More and more companies are operating virtually -- that is, using technology to link workers in remote locations. But when you're hiring, how do you identify the candidates best suited to a virtual environment?
Will Pape, cofounder of VeriFone, has given that question a lot of thought because for many years he served as chief information officer at the self-described "virtual company," which makes electronic payment systems. (VeriFone, which is based in Santa Clara, Calif., has since been acquired by Hewlett-Packard.) Some of the characteristics Pape learned to look for when hiring virtual workers are listed below. He does advise, however, that "not every successful virtual worker has each characteristic, that most of the skills can be learned, at least to some degree, and that a company's practices can compensate for shortfalls."
Does the candidate have strong communication skills? "Virtual workers don't have the luxury of communicating face-to-face, which means they miss out on nonverbal as well as verbal cues. It also means they have to communicate both their point of view and personality through media such as videoconferencing, e-mail, or the telephone," Pape notes. "They need strong verbal and written skills -- skills that you can assess early in the hiring process by speaking to candidates on the phone or communicating via e-mail."
Does he or she take the initiative in communication? "Staff members who wait to be asked, who don't take the initiative to inform, are going to lower productivity," Pape observes. "You want people who won't hesitate to make that phone call or send that e-mail. Ask references, especially past supervisors, about candidates' willingness to open the channels of communication."
How good is the candidate at solving problems independently? "When workers are out of sight, managers may not know which people are thrashing around unproductively on a problem," Pape notes. "Employees have to be able to tackle problems head-on, generate and implement solutions independently, and ask for help when they get stuck."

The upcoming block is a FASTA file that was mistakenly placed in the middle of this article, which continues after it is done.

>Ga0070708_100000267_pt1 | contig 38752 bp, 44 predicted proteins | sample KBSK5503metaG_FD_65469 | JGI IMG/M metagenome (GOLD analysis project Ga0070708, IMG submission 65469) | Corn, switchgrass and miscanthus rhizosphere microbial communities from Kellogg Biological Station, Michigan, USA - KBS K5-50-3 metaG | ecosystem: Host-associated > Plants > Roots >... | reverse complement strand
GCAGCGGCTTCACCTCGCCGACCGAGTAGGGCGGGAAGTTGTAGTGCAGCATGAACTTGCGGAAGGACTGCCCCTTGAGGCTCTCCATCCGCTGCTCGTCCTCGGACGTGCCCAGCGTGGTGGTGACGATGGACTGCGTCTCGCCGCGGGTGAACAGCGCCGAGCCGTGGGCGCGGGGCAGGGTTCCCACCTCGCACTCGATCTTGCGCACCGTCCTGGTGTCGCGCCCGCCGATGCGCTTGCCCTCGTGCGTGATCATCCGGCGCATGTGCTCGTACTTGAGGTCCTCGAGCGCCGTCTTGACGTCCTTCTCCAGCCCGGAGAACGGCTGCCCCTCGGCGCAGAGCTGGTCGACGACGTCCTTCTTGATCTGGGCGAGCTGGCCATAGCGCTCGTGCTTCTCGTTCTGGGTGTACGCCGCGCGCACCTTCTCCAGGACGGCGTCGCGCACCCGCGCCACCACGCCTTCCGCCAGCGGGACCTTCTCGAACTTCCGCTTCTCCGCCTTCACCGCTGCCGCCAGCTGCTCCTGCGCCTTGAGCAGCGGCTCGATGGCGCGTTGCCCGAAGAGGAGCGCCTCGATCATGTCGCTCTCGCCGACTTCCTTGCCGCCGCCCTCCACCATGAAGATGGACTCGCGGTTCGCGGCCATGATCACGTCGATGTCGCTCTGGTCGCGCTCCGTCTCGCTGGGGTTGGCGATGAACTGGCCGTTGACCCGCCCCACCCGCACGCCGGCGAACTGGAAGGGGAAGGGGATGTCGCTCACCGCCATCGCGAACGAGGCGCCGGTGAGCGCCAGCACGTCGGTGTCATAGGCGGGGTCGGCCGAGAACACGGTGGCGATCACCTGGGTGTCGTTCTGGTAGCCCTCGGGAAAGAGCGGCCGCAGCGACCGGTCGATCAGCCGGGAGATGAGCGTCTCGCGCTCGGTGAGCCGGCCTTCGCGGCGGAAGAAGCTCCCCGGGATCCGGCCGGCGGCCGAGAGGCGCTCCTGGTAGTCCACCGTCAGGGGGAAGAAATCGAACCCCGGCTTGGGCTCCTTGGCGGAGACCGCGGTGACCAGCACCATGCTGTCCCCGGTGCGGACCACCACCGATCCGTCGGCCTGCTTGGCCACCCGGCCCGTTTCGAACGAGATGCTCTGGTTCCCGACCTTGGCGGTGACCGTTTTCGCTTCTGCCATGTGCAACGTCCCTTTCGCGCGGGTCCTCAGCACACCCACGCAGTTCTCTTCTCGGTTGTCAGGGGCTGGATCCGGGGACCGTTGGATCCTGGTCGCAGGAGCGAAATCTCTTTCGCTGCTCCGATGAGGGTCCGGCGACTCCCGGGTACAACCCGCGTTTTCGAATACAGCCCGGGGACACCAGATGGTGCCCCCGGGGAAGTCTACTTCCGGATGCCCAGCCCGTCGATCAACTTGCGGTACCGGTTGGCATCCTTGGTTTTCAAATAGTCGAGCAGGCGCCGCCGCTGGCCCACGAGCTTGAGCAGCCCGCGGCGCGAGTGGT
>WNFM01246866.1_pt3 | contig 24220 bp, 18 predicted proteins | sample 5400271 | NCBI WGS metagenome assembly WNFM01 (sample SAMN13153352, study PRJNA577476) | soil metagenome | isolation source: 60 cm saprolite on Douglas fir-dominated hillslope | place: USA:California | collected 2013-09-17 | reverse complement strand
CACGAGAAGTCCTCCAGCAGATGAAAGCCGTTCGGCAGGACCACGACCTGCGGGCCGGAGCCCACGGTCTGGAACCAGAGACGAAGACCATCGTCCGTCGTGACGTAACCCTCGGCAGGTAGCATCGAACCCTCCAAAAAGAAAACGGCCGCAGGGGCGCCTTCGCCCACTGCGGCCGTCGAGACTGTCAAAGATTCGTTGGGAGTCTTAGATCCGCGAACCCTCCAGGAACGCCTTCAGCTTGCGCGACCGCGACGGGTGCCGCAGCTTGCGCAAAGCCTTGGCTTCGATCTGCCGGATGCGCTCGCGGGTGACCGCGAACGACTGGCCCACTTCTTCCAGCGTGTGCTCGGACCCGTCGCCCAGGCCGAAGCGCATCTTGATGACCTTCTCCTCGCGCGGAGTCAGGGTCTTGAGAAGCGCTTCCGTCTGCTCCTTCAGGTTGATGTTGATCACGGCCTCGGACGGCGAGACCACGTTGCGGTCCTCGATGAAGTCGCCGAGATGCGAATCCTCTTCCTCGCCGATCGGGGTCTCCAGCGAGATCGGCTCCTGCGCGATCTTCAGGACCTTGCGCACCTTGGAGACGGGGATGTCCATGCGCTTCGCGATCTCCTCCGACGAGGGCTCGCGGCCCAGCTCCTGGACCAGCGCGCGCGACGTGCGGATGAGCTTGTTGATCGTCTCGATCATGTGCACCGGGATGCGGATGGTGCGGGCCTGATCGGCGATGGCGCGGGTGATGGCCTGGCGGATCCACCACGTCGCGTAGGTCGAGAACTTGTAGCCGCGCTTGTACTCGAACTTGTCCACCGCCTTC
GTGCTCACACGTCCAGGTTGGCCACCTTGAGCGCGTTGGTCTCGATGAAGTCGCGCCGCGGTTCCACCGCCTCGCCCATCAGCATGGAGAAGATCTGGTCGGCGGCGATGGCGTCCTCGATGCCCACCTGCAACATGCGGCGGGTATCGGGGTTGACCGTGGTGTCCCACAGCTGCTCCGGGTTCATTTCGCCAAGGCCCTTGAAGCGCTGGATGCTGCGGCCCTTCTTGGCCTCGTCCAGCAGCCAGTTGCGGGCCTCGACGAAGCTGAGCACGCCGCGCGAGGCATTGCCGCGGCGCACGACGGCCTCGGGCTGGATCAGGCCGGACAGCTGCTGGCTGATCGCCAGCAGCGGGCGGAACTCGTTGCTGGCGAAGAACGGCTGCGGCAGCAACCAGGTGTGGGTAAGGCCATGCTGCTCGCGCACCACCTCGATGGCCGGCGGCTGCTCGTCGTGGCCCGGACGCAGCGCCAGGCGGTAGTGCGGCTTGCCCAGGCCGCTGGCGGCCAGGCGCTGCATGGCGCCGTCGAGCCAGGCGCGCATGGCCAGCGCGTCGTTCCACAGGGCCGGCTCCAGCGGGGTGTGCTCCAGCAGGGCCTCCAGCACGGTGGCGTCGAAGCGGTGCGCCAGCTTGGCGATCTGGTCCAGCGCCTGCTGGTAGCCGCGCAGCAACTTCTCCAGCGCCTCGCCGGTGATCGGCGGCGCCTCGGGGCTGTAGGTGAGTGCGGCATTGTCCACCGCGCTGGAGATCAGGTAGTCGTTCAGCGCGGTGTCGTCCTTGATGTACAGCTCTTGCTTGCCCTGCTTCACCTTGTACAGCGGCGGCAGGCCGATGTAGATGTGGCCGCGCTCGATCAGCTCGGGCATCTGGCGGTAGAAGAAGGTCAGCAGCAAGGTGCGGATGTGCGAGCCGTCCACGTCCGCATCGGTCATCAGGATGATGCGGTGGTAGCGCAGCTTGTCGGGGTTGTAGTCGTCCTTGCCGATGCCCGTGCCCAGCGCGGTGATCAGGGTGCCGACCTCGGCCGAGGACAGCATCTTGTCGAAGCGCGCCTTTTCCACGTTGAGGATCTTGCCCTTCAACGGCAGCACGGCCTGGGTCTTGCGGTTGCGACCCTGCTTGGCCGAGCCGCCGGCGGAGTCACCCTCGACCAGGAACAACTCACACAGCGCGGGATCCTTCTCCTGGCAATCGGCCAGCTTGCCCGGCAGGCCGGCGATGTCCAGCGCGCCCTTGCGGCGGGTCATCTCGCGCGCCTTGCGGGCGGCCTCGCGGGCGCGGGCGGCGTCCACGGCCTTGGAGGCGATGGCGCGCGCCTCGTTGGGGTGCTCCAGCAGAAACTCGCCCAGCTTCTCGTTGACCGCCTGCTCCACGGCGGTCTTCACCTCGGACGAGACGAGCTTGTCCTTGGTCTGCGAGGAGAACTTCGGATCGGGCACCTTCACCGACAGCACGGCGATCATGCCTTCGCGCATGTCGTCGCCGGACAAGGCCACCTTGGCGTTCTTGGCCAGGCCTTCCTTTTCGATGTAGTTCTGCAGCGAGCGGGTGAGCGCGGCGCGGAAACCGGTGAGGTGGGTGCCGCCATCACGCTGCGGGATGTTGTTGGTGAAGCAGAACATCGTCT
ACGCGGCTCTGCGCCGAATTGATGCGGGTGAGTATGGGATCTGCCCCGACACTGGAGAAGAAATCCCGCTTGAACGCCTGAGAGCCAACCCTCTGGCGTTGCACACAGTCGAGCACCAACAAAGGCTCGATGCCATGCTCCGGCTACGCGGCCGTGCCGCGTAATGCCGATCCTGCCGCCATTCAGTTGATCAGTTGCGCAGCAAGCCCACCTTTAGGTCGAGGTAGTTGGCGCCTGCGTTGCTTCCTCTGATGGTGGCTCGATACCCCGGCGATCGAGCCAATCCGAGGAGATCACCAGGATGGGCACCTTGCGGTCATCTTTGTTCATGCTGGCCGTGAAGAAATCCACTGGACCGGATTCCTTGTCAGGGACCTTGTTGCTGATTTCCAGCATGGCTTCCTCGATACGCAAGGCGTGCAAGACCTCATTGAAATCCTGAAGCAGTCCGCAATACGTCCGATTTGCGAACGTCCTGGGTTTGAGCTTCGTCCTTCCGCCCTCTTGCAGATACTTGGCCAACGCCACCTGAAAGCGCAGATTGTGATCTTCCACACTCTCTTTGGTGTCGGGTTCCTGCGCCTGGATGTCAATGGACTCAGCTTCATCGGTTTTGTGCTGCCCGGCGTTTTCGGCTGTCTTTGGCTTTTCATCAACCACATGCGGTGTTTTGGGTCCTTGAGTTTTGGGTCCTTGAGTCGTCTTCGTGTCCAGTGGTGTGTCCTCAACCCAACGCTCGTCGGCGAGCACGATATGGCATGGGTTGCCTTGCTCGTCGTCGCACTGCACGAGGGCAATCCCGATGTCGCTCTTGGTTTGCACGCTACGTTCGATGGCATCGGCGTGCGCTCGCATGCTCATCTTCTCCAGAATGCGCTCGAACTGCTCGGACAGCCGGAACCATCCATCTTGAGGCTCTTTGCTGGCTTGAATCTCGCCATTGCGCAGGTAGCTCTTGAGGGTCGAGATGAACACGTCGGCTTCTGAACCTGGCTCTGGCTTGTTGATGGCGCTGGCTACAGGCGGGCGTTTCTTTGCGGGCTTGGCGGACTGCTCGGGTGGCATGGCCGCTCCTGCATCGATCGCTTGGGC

A good way to find out about candidates' problem-solving skills is to ask them to describe how they solved difficult problems. Have them focus on specific things they said or did. Then ask if they feel comfortable tackling problems on their own. You can help remote workers improve problem-solving skills, suggests Pape, by having them do short (10- to 15-minute) problem-solving exercises. And you can reinforce problem-solving capabilities by circulating success stories about individual employees or groups that have done a great job dealing with one problem or another.
How loyal will the candidate be? "Because virtual workers don't have everyday face-to-face interaction with fellow employees, their personal and company ties can be weaker than those of workers in the traditional organization," says Pape. That, he notes, can lead to higher turnover, which is a drain on a business's productivity. "Look for employees who have demonstrated their loyalty to a company (workers with longevity and ones with strong reasons for changing jobs) and who believe in the goals and values of your company," Pape suggests. "Testing for congruity with your company's goals and values can be as simple as asking candidates to describe their ideal company."
How strong is his or her work ethic? "Look for people who show a quick understanding of what needs to be done, who stay on task and deliver results, not excuses," says Pape. "Ask for examples from both the applicants and their references."
How secure is the candidate about his or her ability? "When someone's working alone, it's easy to start second-guessing. Did my boss really like that report? Why haven't I had more feedback?" Pape says. "In new hires look for people who feel secure about their job skills and personal lives. The best predictor of future success is often past success." Then, once you hire a remote worker, make sure to keep company news available online, and stay in frequent communication by phone or videoconference.
Does the person have a good sense of humor? "People with a good sense of humor -- who consequently are slow to anger -- tend to deal more effectively with the frustrations of the virtual workplace," Pape observes. "They tend to be more productive."
How well does the candidate cope with technology? "Hire people who have demonstrated that they're not afraid of technology," Pape suggests. "Do they own a PC? How often do they use it? How do they solve a computer problem?" Even the technologically sophisticated will inevitably run into problems, however. The next step? "Back up your folks with a corporate help desk to walk them through the problems they're certainly going to encounter," Pape advises.